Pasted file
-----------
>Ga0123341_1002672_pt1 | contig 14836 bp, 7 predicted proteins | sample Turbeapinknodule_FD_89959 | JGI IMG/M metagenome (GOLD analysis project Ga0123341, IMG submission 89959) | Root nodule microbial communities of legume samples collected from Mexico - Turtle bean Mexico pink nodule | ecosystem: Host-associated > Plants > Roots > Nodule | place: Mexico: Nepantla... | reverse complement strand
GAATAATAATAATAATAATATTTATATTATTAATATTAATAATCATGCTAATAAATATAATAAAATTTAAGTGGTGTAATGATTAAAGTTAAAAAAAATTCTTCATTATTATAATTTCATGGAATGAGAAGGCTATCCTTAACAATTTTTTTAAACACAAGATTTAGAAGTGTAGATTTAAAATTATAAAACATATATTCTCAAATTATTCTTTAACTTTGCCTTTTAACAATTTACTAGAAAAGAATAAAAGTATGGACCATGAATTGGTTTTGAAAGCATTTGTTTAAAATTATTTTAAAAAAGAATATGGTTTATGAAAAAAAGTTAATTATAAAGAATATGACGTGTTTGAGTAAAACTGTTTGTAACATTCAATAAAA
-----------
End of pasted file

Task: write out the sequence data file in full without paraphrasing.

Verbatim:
>Ga0123341_1002672_pt1 | contig 14836 bp, 7 predicted proteins | sample Turbeapinknodule_FD_89959 | JGI IMG/M metagenome (GOLD analysis project Ga0123341, IMG submission 89959) | Root nodule microbial communities of legume samples collected from Mexico - Turtle bean Mexico pink nodule | ecosystem: Host-associated > Plants > Roots > Nodule | place: Mexico: Nepantla... | reverse complement strand
GAATAATAATAATAATAATATTTATATTATTAATATTAATAATCATGCTAATAAATATAATAAAATTTAAGTGGTGTAATGATTAAAGTTAAAAAAAATTCTTCATTATTATAATTTCATGGAATGAGAAGGCTATCCTTAACAATTTTTTTAAACACAAGATTTAGAAGTGTAGATTTAAAATTATAAAACATATATTCTCAAATTATTCTTTAACTTTGCCTTTTAACAATTTACTAGAAAAGAATAAAAGTATGGACCATGAATTGGTTTTGAAAGCATTTGTTTAAAATTATTTTAAAAAAGAATATGGTTTATGAAAAAAAGTTAATTATAAAGAATATGACGTGTTTGAGTAAAACTGTTTGTAACATTCAATAAAA